Last March, outgoing Jewish Agency chair Natan Sharansky declared that the Boycott, Divestment and Sanctions (BDS) campaign had “been almost fully defeated”. Sharansky’s pronouncement came two years after Israeli Prime Minister Benjamin Netanyahu announced BDS had been “beaten“.
Premature reports of the BDS campaign’s “failure” are not the sole preserve of Israeli officials. In a recent article on the attempted deportation of American student Lara Alqasem by Israeli authorities, Haaretz staffer Anshel Pfeffer, who also writes for The Economist, portrayed Strategic Affairs Minister Gilad Erdan’s handling of the affair as a rare boost for the BDS campaign. Read more
Efforts by the UK to prevent local authorities divesting their pension funds from companies complicit in Israel’s occupation have prompted accusations of a shrinking space for democratic action from public sector employees and a broad cross-section of rights activists. Read more
This week, the BDS National Committee (BNC) published a round-up of campaigning for boycott, divestment and sanctions (BDS) against Israel during 2016, including a summary of “the most significant indicators of direct and indirect BDS impact in various fields”. Introducing the timeline, the BNC noted how progress over the past year has occurred in the face of intensified Israeli state efforts to undermine, attack and sabotage the BDS movement. Read more
Israel has defeated the BDS movement, declared Prime Minister Benjamin Netanyahu on Monday. According to Bibi – who “pulled out a world map, colour-coded to illustrate how Israel’s foreign relations have improved” – BDS is “on the defensive”, and “taking hits on many fronts.”
Netanyahu made his remarks during a meeting of the State Control Committee, the background for which, as Ha’aretz described, “were two state comptroller reports published on May 24 exposing a list of Israeli failures against the BDS movement and in the state Hasbara (public diplomacy) system.” Read more
This week saw two setbacks in efforts by Israel’s supporters in the UK to undermine Palestine solidarity activism, and the Boycott, Divestment, and Sanctions (BDS) campaign in particular.
The first came at the High Court in London, where Jewish Human Rights Watch – a relatively new organisation founded by a man described by Conservative leadership candidate Michael Gove as a “great friend” – suffered a defeat in its legal action against three local authorities that passed resolutions in support of Palestinian rights. Read more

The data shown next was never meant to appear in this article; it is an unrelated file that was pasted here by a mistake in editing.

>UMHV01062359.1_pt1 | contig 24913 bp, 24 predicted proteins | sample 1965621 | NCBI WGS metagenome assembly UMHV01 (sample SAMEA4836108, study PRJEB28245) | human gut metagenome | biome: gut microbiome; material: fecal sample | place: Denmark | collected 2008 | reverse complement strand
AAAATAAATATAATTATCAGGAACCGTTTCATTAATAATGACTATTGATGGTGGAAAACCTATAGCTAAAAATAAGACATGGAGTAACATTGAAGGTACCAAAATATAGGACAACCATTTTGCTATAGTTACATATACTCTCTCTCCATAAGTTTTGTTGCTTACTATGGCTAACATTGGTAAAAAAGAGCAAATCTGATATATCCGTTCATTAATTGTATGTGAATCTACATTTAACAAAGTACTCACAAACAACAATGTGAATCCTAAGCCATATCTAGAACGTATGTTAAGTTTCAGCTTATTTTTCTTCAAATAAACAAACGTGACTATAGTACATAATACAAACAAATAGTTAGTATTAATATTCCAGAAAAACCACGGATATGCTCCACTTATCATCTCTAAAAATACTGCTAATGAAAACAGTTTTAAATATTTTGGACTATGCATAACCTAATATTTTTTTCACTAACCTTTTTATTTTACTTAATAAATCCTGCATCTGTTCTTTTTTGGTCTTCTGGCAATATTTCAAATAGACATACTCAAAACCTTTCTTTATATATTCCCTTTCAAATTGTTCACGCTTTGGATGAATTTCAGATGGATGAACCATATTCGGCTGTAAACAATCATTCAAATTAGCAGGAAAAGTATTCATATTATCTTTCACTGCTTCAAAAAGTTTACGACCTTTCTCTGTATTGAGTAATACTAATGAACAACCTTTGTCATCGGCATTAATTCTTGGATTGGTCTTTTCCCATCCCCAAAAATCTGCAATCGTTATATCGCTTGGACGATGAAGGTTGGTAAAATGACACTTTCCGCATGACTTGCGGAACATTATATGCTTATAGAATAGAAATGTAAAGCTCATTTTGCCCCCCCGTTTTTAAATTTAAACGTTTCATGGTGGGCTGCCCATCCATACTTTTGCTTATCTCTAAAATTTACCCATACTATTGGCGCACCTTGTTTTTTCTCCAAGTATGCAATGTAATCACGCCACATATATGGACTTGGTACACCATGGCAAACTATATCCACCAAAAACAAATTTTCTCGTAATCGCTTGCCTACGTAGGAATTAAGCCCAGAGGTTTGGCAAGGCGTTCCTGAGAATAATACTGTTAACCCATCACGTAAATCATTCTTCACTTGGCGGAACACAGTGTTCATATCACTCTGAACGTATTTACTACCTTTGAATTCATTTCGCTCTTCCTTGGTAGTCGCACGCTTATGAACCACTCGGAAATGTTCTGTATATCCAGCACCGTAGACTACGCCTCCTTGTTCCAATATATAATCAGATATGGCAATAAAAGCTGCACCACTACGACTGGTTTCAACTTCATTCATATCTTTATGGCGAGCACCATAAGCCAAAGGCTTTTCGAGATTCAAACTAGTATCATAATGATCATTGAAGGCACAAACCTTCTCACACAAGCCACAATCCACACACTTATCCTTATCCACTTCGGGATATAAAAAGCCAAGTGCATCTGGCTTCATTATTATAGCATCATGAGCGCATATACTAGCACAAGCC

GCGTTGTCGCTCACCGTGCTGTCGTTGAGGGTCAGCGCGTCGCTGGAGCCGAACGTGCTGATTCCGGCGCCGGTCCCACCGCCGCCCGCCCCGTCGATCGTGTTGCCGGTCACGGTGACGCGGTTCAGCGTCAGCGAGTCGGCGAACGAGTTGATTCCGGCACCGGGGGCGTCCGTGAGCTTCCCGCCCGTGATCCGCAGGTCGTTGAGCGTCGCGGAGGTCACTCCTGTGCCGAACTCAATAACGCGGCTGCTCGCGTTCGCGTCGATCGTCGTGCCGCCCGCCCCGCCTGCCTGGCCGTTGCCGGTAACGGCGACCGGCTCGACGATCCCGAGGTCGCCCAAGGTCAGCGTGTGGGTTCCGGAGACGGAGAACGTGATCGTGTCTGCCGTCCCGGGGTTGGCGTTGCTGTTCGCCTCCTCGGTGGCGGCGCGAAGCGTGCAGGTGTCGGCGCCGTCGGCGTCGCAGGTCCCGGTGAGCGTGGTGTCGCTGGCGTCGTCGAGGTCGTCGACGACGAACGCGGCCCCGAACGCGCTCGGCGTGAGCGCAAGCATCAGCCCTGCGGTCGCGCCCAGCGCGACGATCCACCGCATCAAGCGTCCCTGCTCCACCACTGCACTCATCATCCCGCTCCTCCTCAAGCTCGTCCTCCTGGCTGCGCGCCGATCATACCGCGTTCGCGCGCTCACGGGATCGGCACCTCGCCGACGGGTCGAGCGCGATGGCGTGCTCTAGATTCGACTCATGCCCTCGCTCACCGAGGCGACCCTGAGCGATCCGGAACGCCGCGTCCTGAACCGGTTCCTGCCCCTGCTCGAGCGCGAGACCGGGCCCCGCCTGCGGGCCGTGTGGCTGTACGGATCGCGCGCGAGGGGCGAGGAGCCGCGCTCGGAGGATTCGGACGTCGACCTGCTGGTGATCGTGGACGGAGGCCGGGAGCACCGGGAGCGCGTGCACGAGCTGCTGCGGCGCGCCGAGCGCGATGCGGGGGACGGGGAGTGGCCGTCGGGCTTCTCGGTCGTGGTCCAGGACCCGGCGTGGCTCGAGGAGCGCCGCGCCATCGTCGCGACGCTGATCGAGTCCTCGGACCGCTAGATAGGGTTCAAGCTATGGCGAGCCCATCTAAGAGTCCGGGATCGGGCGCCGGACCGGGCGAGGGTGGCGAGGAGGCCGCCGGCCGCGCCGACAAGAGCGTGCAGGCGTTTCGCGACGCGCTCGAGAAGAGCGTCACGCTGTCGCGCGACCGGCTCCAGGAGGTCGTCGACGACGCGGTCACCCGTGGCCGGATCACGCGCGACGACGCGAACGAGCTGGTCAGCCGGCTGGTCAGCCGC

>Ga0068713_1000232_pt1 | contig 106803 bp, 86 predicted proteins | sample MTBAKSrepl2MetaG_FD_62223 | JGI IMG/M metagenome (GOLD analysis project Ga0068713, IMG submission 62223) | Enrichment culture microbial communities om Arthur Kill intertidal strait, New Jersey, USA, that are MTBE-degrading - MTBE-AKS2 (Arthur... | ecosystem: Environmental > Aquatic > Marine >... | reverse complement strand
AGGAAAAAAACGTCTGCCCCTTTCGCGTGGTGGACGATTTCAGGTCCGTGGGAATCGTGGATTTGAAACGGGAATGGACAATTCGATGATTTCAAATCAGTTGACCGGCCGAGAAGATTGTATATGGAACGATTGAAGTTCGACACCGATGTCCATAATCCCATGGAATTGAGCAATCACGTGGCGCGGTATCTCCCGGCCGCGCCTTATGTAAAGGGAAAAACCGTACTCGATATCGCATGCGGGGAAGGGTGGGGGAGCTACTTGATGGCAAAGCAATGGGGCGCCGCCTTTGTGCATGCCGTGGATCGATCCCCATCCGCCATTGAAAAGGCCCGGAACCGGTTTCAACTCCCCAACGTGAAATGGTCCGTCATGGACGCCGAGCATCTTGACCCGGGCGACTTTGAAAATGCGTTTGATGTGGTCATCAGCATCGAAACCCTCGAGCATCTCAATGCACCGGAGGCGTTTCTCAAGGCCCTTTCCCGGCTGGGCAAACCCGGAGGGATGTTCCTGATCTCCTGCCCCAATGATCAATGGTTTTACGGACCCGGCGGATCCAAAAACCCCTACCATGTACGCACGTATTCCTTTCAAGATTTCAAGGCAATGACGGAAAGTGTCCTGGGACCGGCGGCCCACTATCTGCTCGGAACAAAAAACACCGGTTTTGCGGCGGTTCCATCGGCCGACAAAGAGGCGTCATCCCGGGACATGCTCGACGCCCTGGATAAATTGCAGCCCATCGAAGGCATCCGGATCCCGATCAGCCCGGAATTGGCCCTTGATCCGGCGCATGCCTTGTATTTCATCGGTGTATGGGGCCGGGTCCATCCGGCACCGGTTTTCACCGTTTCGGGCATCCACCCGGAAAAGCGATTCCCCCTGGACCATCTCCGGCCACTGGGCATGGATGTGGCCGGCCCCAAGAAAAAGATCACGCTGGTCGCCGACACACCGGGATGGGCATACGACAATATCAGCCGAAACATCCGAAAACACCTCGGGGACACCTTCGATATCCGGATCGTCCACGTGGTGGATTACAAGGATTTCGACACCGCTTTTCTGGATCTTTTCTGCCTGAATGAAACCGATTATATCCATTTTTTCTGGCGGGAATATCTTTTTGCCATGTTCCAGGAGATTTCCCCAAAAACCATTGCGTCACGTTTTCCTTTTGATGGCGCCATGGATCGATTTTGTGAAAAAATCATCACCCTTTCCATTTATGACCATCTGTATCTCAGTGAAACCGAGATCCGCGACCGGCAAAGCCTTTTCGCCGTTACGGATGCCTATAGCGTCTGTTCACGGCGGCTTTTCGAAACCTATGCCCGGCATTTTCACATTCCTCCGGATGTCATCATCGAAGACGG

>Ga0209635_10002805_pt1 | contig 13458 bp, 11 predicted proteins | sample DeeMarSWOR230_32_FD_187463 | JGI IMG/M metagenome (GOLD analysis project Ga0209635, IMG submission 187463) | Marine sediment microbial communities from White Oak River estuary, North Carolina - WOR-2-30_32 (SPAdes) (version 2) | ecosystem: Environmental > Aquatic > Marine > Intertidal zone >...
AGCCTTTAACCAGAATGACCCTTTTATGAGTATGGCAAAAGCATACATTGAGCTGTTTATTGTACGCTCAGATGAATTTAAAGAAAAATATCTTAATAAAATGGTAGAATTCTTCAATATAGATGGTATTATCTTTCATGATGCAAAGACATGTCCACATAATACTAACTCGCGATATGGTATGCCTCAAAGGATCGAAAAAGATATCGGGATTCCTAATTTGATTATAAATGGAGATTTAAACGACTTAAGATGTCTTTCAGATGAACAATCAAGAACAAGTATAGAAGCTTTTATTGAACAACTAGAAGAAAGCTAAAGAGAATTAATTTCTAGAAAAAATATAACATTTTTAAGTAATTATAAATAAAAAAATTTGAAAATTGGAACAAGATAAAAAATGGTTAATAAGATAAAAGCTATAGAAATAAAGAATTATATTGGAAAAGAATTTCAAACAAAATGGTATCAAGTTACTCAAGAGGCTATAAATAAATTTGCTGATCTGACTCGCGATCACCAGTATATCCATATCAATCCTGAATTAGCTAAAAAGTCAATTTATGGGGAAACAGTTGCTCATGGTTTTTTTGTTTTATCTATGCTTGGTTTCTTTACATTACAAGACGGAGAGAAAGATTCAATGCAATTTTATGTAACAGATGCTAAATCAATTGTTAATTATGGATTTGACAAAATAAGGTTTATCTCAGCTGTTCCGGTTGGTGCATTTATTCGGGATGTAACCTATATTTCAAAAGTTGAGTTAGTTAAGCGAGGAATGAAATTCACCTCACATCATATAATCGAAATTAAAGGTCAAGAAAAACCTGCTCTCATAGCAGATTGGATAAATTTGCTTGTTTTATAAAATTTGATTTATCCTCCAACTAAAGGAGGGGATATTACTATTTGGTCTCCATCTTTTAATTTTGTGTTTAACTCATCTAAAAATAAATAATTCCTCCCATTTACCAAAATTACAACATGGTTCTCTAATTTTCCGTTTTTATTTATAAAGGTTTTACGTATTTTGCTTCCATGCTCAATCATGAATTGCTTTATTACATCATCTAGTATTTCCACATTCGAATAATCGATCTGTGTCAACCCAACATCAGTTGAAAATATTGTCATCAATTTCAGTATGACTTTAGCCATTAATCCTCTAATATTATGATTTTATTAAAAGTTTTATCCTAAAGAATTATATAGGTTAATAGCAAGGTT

In 2005, a group of activists launched the Boycott, Divestment and Sanctions (BDS) Movement, a global civil society campaign aimed at pressuring Israel to end human rights violations.
Over the years, BDS has gathered momentum and picked up support amongst Palestine solidarity groups, trade unions and on university campuses worldwide.
The impact reached French companies in 2015, when Orange and Veolia, as well as Irish building materials group CRH, all withdrew from the Israeli market following long-running campaigns by BDS activists which, in the case of Veolia, cost the multinational company millions in contracts. Read more
In 2005, a draft, working definition of antisemitism was circulated by the European Union’s Monitoring Centre on Racism and Xenophobia (EUMC). To the dismay of its critics, the document confused genuine antisemitism with criticism of Israel, and was repeatedly, and erroneously, promoted by Israel advocacy groups as the EU definition of antisemitism.
By 2013, the EUMC’s successor body, the European Union Agency for Fundamental Rights (FRA), had abandoned the politicised definition as unfit for purpose. Just this week, in response to a motion passed at NUS conference, the FRA explicitly denied having ever adopted the definition. Yet on March 30, Eric Pickles, UK Special Envoy for Post-Holocaust issues and chair of Conservative Friends of Israel, revived the discredited definition by publishing it on the government’s website. Why? Read more
The Conservative Party is fast cementing the British government’s reputation as one of Israel’s strongest allies, even as Benjamin Netanyahu’s hard-right coalition pursues settlement expansion, land expropriation and nationalist legislation.
While there has long been a disparity between the UK government’s position on international law and action (or lack of it) taken in response to Israeli breaches, under the current government, that gap is only getting wider.
In recent times, the Tories have pursued a foreign policy that opposes modest Palestinian attempts at accountability, and at home, have sought to intimidate and suppress Palestine solidarity activism. Read more
Claims published over the weekend by the Sunday Telegraph that the UK government “pulled” funding for War on Want (WoW) in response to its Palestine solidarity activities have been described as a “complete fabrication” by the anti-poverty charity.
The article, ‘Charity backing anti-Israel rallies has state cash pulled’, reported that the government had “ceased funding” WoW. According to correspondent Andrew Gilligan, the charity has “sponsored events accused of promoting hatred and violence against Jews.” Read more
On February 17, British Cabinet Minister Matthew Hancock stood alongside Israeli Prime Minister Benjamin Netanyahu in Jerusalem, and announced the publication of “new guidance” for local authorities concerning procurement. The move was trailed – and presented by the government – as designed to ‘ban’ boycotts of Israeli goods and services by councils.
But did the procurement guidance really criminalise boycotts – and what about additional, pending moves by the British government to restrict how local authorities choose to invest pension funds? What is really going on behind this attack on local democracy, in the name of shielding the Israeli state, its institutions, and complicit corporations from a growing global boycott campaign? Read more